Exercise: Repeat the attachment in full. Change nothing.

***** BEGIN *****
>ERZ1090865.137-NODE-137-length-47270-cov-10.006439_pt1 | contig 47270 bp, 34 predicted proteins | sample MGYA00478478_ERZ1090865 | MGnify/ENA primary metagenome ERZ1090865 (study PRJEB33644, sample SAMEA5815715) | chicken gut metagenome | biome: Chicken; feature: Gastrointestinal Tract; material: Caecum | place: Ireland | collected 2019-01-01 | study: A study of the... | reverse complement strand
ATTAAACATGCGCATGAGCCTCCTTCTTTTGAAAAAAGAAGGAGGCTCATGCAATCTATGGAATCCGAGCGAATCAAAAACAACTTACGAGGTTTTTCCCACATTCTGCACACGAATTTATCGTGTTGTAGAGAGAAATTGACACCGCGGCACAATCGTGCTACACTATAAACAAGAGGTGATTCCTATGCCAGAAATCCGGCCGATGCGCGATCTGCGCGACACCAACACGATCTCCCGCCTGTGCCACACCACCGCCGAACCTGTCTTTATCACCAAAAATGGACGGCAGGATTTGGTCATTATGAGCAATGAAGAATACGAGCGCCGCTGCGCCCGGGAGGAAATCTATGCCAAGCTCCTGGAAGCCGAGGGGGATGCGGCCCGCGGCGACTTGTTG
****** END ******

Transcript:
>ERZ1090865.137-NODE-137-length-47270-cov-10.006439_pt1 | contig 47270 bp, 34 predicted proteins | sample MGYA00478478_ERZ1090865 | MGnify/ENA primary metagenome ERZ1090865 (study PRJEB33644, sample SAMEA5815715) | chicken gut metagenome | biome: Chicken; feature: Gastrointestinal Tract; material: Caecum | place: Ireland | collected 2019-01-01 | study: A study of the... | reverse complement strand
ATTAAACATGCGCATGAGCCTCCTTCTTTTGAAAAAAGAAGGAGGCTCATGCAATCTATGGAATCCGAGCGAATCAAAAACAACTTACGAGGTTTTTCCCACATTCTGCACACGAATTTATCGTGTTGTAGAGAGAAATTGACACCGCGGCACAATCGTGCTACACTATAAACAAGAGGTGATTCCTATGCCAGAAATCCGGCCGATGCGCGATCTGCGCGACACCAACACGATCTCCCGCCTGTGCCACACCACCGCCGAACCTGTCTTTATCACCAAAAATGGACGGCAGGATTTGGTCATTATGAGCAATGAAGAATACGAGCGCCGCTGCGCCCGGGAGGAAATCTATGCCAAGCTCCTGGAAGCCGAGGGGGATGCGGCCCGCGGCGACTTGTTG